It Keeps Getting Better

Palm Bay draws on employees’ knowledge to enhance all aspects of utilities operation while taking good care of the environment.
It Keeps Getting Better
Jody Ballard, utility foreman, replaces the case of the automatic flushing device he made as it runs a cycle. (Photography by Keith Carson)

Palm Bay, Fla., is an ecotourism destination in a delicate environment, and the community has made a major commitment to green principles. At the forefront of the effort is the award-winning Palm Bay Utilities Department. But it’s not just about being eco-sensitive.

The utilities department has been on a crusade to show consistent, steady improvement in all aspects of its operations, says Utilities Director Dan Roberts. The campaign is carried out in all four divisions of the department: water distribution, wastewater collections and maintenance; business operations; engineering and plant operations; and Enterprise GIS, which provides geographic information services for all city departments and operations. Tending the utilities’ impact on the environment is a part of that overall focus.

Last year, the Association of Metropolitan Water Agencies (AMWA) recognized the utilities department for the way it has carried out the goal of getting better, honoring Palm Bay with AMWA’s platinum award. But that’s no reason to be complacent, Roberts says: “We want a culture of continuous improvement.”

Groundwater source

Palm Bay is mainly a residential city of 100,000 people that lies between the environmentally sensitive St. Johns River to the west and the Indian River Lagoon, an endangered estuary, to the east, near the Atlantic coast. For anglers, the area is known as one of the best sites for freshwater, as well as brackish, fishing in the country.

Although situated in the St. Johns River Drainage Basin – putting it under the jurisdiction of the St. Johns River Water Management District, one of five water management districts in Florida – Palm Bay doesn’t draw its water from that source. Instead, it draws water from the surficial aquifer and from the deeper Floridian Aquifer. The Floridian Acquifer water is an alternative brackish groundwater source treated using reverse osmosis, Roberts says, and sanitized with chlorine.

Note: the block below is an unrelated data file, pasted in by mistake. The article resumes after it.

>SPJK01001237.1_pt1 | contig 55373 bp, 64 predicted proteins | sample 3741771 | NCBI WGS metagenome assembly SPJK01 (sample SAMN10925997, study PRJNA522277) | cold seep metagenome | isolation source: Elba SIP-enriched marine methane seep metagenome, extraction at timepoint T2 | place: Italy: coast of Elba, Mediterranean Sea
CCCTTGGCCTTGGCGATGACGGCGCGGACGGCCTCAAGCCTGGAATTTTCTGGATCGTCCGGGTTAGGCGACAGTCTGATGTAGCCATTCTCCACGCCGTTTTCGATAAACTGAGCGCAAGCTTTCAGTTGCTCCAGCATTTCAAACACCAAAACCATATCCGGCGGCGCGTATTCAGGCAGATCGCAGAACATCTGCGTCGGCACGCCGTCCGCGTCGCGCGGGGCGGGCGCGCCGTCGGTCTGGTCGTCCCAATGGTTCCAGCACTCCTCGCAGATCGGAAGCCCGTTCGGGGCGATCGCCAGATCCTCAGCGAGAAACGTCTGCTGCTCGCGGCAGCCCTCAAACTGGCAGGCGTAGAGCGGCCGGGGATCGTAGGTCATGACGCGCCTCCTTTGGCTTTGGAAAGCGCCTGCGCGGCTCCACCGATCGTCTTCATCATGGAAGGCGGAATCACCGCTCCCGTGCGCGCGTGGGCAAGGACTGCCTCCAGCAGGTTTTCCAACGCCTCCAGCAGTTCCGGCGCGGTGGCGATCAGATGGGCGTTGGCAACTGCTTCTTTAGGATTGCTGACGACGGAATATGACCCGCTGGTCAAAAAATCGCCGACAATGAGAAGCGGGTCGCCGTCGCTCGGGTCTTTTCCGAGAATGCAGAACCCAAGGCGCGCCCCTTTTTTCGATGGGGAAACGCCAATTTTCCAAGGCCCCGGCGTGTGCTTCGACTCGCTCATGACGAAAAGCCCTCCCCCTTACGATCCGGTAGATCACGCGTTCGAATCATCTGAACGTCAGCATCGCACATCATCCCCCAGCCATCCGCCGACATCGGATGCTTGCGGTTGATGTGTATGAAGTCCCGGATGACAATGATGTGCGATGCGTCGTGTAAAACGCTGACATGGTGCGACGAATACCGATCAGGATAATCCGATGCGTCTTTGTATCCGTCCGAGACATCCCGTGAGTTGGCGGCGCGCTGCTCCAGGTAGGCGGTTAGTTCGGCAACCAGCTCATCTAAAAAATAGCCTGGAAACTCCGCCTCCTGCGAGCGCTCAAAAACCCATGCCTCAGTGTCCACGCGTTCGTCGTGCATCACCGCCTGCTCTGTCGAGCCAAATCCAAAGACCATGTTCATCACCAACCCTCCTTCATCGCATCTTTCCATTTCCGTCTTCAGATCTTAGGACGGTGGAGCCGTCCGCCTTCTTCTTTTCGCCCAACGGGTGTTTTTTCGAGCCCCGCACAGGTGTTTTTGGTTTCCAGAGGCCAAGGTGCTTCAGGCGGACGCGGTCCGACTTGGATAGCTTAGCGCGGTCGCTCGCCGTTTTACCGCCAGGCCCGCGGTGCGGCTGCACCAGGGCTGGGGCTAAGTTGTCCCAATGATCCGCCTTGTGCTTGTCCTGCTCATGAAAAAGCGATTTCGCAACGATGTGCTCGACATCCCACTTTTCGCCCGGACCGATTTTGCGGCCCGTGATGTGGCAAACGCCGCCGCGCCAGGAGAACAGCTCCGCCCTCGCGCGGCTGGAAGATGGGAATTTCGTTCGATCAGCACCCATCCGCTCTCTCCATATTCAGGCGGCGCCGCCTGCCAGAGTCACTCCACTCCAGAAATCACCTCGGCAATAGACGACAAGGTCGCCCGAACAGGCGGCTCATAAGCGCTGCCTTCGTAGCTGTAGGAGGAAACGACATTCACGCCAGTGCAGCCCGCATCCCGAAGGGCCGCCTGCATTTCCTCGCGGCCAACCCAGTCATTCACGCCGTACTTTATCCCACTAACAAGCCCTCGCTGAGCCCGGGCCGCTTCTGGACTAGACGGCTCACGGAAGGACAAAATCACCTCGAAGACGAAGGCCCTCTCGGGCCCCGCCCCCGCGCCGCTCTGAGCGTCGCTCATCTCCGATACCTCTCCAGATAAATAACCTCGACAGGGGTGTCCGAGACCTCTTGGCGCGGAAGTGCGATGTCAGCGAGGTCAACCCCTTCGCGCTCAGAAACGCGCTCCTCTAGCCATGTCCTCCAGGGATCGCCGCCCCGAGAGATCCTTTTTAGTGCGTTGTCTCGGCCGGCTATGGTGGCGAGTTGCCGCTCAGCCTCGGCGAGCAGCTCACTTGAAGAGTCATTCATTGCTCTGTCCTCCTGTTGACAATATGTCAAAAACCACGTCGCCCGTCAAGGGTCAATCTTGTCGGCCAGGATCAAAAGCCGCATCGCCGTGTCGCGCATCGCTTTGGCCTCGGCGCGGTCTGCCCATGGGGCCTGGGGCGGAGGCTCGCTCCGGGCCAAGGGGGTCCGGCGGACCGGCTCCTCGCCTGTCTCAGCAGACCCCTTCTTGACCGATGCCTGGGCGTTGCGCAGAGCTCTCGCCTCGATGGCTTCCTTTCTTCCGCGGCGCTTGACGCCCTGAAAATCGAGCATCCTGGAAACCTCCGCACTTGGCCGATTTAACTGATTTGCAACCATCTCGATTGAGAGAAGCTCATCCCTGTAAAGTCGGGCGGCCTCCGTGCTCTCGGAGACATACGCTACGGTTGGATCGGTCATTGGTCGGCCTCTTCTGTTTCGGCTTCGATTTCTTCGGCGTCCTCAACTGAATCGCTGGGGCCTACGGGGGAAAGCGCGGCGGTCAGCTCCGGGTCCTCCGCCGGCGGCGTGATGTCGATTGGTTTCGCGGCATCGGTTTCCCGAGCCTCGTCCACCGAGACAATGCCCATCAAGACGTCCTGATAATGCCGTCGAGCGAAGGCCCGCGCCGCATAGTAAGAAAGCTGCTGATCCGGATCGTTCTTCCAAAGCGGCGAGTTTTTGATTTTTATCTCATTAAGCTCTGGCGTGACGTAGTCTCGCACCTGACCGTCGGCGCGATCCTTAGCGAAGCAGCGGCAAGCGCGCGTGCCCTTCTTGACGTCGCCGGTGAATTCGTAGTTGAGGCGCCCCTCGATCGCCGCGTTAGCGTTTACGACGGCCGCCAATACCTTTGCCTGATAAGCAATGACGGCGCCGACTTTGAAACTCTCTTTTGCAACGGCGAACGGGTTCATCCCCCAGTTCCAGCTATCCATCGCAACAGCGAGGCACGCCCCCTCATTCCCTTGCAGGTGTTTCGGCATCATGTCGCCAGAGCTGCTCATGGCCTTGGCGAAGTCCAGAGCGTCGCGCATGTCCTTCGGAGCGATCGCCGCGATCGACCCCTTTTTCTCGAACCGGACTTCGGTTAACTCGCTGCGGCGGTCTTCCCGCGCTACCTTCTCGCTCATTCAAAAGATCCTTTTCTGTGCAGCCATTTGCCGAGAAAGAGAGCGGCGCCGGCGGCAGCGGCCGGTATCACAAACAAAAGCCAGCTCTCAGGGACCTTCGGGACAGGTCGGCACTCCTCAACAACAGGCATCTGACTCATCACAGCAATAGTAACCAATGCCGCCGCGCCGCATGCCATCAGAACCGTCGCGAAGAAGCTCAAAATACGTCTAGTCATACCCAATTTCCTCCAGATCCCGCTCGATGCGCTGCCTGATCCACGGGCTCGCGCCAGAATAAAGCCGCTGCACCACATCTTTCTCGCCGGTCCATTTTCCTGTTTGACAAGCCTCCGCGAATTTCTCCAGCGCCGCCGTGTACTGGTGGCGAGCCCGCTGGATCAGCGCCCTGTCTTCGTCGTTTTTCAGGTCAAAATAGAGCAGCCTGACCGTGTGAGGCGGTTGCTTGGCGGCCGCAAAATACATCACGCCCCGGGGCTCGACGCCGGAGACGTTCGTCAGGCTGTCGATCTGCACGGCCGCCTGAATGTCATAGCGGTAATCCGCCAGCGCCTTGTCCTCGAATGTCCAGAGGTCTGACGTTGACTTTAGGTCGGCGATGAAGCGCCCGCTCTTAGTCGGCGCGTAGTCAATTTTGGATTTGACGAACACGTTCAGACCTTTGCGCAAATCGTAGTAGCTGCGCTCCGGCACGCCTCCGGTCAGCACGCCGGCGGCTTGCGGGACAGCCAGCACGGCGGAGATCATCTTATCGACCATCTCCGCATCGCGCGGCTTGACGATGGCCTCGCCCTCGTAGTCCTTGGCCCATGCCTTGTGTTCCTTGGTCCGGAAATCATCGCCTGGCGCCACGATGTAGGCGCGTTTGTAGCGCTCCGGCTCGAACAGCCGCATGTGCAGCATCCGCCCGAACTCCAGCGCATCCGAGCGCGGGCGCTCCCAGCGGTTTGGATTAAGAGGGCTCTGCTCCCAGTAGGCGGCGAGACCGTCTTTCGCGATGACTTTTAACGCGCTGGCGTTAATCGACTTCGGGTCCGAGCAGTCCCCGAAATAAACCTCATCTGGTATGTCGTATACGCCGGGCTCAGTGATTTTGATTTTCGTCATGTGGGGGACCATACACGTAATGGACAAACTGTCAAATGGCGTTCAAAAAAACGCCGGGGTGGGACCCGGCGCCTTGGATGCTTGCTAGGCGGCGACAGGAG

The water comes from 40 active wells, all but five of which draw from surficial aquifers ranging from 80 to 140 feet underground. The other five are deep Floridian Aquifer wells that reach as deep as 850 feet down. The utility also maintains a 100 million gallon underground aquifer storage and recovery well; treated water is held there until it is needed for use, when it is drawn up and chlorinated before distribution.

Environmental consciousness

Between the local residents and ecotourism, the community has developed a strong environmental consciousness, Roberts says, and those values extend to the civic culture as well. Palm Bay adopted a master plan in 2010 geared to ensuring long-term environmental sustainability, and the utilities department has been a leader in that effort.